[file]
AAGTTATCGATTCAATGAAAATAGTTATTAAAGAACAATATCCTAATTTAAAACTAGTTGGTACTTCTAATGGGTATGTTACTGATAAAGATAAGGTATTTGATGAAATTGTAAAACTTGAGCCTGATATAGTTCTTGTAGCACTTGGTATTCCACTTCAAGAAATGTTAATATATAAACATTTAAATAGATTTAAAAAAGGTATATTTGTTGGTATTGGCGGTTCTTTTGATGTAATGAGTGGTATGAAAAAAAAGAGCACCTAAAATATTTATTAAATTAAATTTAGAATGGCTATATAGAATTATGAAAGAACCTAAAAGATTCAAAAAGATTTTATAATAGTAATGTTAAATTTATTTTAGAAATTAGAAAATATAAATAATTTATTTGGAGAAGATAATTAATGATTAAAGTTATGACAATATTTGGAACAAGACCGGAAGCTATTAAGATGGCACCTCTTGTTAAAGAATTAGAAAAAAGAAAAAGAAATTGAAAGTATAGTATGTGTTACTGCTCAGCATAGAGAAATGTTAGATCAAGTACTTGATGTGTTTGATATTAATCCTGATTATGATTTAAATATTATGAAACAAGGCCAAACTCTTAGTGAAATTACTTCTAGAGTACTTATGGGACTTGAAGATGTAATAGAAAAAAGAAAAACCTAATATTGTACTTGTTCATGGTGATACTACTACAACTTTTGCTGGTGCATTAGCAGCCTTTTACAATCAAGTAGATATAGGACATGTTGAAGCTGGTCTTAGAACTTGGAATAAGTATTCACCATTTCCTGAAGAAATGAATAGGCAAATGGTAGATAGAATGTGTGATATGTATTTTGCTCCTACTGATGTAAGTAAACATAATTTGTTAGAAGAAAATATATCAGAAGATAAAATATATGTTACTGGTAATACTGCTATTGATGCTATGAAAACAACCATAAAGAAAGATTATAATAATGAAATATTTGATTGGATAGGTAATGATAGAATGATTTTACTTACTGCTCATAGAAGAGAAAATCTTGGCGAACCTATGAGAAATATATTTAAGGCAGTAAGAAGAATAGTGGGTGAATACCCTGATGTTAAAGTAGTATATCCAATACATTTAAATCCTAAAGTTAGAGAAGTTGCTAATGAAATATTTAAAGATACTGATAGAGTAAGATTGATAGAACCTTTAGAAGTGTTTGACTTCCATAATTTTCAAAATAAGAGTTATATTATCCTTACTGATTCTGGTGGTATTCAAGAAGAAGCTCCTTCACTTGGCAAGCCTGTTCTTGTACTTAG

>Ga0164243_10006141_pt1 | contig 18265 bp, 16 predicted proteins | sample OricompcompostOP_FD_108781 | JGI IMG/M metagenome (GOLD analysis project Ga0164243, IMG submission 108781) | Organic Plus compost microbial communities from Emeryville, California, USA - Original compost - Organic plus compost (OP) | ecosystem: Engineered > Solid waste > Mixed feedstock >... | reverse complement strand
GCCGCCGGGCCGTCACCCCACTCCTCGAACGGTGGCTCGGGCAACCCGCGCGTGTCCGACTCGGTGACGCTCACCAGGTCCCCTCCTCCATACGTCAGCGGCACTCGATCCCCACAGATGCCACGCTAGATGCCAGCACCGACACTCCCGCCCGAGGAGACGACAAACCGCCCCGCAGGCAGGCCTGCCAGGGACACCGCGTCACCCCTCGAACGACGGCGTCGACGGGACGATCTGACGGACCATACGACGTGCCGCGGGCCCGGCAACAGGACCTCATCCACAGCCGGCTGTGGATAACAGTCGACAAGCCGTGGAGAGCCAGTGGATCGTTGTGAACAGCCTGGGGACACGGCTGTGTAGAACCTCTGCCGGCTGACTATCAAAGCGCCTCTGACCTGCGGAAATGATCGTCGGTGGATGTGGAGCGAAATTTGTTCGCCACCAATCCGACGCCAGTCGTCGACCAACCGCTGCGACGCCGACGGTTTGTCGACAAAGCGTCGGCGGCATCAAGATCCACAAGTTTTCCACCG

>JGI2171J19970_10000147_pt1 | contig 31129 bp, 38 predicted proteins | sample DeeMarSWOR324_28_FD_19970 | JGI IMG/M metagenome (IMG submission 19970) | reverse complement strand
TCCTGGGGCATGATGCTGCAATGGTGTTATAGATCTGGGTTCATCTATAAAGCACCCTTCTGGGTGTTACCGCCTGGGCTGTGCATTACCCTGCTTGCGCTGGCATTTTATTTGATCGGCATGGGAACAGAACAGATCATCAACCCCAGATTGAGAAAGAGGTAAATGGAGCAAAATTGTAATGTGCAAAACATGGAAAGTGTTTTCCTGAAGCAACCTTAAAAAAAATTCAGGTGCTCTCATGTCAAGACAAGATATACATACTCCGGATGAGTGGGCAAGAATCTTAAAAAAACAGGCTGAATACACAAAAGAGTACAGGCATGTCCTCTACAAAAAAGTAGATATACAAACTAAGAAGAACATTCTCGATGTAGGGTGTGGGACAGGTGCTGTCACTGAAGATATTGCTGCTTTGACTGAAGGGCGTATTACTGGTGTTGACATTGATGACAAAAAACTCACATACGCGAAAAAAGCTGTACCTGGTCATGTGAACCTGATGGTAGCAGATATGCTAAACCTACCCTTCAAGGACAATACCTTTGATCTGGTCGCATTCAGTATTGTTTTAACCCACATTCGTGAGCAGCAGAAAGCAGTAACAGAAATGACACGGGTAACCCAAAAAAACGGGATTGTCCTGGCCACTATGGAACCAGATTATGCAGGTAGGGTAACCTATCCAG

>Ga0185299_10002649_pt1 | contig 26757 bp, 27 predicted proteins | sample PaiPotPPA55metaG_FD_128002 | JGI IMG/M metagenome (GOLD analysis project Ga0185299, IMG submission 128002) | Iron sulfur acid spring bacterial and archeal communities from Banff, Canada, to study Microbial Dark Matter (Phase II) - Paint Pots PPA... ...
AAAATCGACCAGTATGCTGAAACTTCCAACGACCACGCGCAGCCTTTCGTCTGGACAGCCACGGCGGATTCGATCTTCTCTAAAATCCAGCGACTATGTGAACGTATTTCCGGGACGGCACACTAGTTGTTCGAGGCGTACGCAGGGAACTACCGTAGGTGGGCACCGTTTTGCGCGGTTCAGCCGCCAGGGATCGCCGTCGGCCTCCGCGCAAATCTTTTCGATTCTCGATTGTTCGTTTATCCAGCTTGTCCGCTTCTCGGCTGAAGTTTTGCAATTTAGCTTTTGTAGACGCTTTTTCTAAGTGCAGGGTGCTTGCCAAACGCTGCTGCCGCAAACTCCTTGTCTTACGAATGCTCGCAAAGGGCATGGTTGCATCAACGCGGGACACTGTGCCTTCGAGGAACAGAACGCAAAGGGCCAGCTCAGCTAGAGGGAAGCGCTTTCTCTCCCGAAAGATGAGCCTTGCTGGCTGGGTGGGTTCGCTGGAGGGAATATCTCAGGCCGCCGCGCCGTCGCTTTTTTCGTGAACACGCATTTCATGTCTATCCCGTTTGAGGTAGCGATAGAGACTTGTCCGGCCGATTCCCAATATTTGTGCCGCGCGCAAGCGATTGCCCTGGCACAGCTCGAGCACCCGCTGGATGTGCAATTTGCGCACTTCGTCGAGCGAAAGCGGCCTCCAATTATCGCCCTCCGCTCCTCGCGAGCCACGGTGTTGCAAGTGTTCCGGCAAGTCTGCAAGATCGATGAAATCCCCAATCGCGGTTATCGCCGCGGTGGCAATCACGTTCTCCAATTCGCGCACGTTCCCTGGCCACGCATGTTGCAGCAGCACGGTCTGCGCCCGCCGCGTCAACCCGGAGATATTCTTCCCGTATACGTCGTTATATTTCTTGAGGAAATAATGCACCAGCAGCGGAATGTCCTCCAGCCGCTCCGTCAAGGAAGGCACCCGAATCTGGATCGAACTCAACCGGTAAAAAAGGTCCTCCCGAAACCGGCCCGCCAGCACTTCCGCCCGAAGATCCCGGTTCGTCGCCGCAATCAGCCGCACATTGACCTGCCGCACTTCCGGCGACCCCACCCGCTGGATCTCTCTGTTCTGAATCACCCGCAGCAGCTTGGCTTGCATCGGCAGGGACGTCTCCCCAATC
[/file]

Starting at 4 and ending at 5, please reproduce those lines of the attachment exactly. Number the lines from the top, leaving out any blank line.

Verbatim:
>JGI2171J19970_10000147_pt1 | contig 31129 bp, 38 predicted proteins | sample DeeMarSWOR324_28_FD_19970 | JGI IMG/M metagenome (IMG submission 19970) | reverse complement strand
TCCTGGGGCATGATGCTGCAATGGTGTTATAGATCTGGGTTCATCTATAAAGCACCCTTCTGGGTGTTACCGCCTGGGCTGTGCATTACCCTGCTTGCGCTGGCATTTTATTTGATCGGCATGGGAACAGAACAGATCATCAACCCCAGATTGAGAAAGAGGTAAATGGAGCAAAATTGTAATGTGCAAAACATGGAAAGTGTTTTCCTGAAGCAACCTTAAAAAAAATTCAGGTGCTCTCATGTCAAGACAAGATATACATACTCCGGATGAGTGGGCAAGAATCTTAAAAAAACAGGCTGAATACACAAAAGAGTACAGGCATGTCCTCTACAAAAAAGTAGATATACAAACTAAGAAGAACATTCTCGATGTAGGGTGTGGGACAGGTGCTGTCACTGAAGATATTGCTGCTTTGACTGAAGGGCGTATTACTGGTGTTGACATTGATGACAAAAAACTCACATACGCGAAAAAAGCTGTACCTGGTCATGTGAACCTGATGGTAGCAGATATGCTAAACCTACCCTTCAAGGACAATACCTTTGATCTGGTCGCATTCAGTATTGTTTTAACCCACATTCGTGAGCAGCAGAAAGCAGTAACAGAAATGACACGGGTAACCCAAAAAAACGGGATTGTCCTGGCCACTATGGAACCAGATTATGCAGGTAGGGTAACCTATCCAG